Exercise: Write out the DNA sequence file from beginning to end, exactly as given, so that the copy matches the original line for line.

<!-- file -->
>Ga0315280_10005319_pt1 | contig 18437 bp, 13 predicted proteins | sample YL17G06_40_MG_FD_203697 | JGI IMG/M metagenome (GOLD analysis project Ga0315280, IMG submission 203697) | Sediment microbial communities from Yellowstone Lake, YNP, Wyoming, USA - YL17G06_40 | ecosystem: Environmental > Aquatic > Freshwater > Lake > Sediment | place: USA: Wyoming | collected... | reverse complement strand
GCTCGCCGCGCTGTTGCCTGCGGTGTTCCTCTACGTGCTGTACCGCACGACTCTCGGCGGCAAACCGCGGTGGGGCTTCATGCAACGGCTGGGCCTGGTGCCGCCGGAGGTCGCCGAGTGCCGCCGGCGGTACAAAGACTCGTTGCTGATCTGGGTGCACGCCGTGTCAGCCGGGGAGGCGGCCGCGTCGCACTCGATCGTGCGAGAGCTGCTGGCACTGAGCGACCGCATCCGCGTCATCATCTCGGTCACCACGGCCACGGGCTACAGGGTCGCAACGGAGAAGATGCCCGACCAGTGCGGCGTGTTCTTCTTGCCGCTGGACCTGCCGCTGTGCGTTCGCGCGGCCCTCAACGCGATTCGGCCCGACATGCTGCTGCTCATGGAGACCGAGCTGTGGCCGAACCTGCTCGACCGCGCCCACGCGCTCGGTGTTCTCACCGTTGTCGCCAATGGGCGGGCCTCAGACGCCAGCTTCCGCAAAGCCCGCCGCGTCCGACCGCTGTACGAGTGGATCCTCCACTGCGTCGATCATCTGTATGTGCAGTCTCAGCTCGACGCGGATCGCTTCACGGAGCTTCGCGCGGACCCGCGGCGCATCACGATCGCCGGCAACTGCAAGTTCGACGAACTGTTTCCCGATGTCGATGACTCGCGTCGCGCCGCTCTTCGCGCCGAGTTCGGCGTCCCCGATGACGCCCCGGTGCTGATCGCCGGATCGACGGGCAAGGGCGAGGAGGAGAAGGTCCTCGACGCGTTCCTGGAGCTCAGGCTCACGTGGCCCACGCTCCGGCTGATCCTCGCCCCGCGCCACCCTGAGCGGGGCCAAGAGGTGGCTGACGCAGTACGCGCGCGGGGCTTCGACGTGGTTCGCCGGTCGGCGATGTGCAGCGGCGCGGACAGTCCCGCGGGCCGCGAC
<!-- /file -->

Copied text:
>Ga0315280_10005319_pt1 | contig 18437 bp, 13 predicted proteins | sample YL17G06_40_MG_FD_203697 | JGI IMG/M metagenome (GOLD analysis project Ga0315280, IMG submission 203697) | Sediment microbial communities from Yellowstone Lake, YNP, Wyoming, USA - YL17G06_40 | ecosystem: Environmental > Aquatic > Freshwater > Lake > Sediment | place: USA: Wyoming | collected... | reverse complement strand
GCTCGCCGCGCTGTTGCCTGCGGTGTTCCTCTACGTGCTGTACCGCACGACTCTCGGCGGCAAACCGCGGTGGGGCTTCATGCAACGGCTGGGCCTGGTGCCGCCGGAGGTCGCCGAGTGCCGCCGGCGGTACAAAGACTCGTTGCTGATCTGGGTGCACGCCGTGTCAGCCGGGGAGGCGGCCGCGTCGCACTCGATCGTGCGAGAGCTGCTGGCACTGAGCGACCGCATCCGCGTCATCATCTCGGTCACCACGGCCACGGGCTACAGGGTCGCAACGGAGAAGATGCCCGACCAGTGCGGCGTGTTCTTCTTGCCGCTGGACCTGCCGCTGTGCGTTCGCGCGGCCCTCAACGCGATTCGGCCCGACATGCTGCTGCTCATGGAGACCGAGCTGTGGCCGAACCTGCTCGACCGCGCCCACGCGCTCGGTGTTCTCACCGTTGTCGCCAATGGGCGGGCCTCAGACGCCAGCTTCCGCAAAGCCCGCCGCGTCCGACCGCTGTACGAGTGGATCCTCCACTGCGTCGATCATCTGTATGTGCAGTCTCAGCTCGACGCGGATCGCTTCACGGAGCTTCGCGCGGACCCGCGGCGCATCACGATCGCCGGCAACTGCAAGTTCGACGAACTGTTTCCCGATGTCGATGACTCGCGTCGCGCCGCTCTTCGCGCCGAGTTCGGCGTCCCCGATGACGCCCCGGTGCTGATCGCCGGATCGACGGGCAAGGGCGAGGAGGAGAAGGTCCTCGACGCGTTCCTGGAGCTCAGGCTCACGTGGCCCACGCTCCGGCTGATCCTCGCCCCGCGCCACCCTGAGCGGGGCCAAGAGGTGGCTGACGCAGTACGCGCGCGGGGCTTCGACGTGGTTCGCCGGTCGGCGATGTGCAGCGGCGCGGACAGTCCCGCGGGCCGCGAC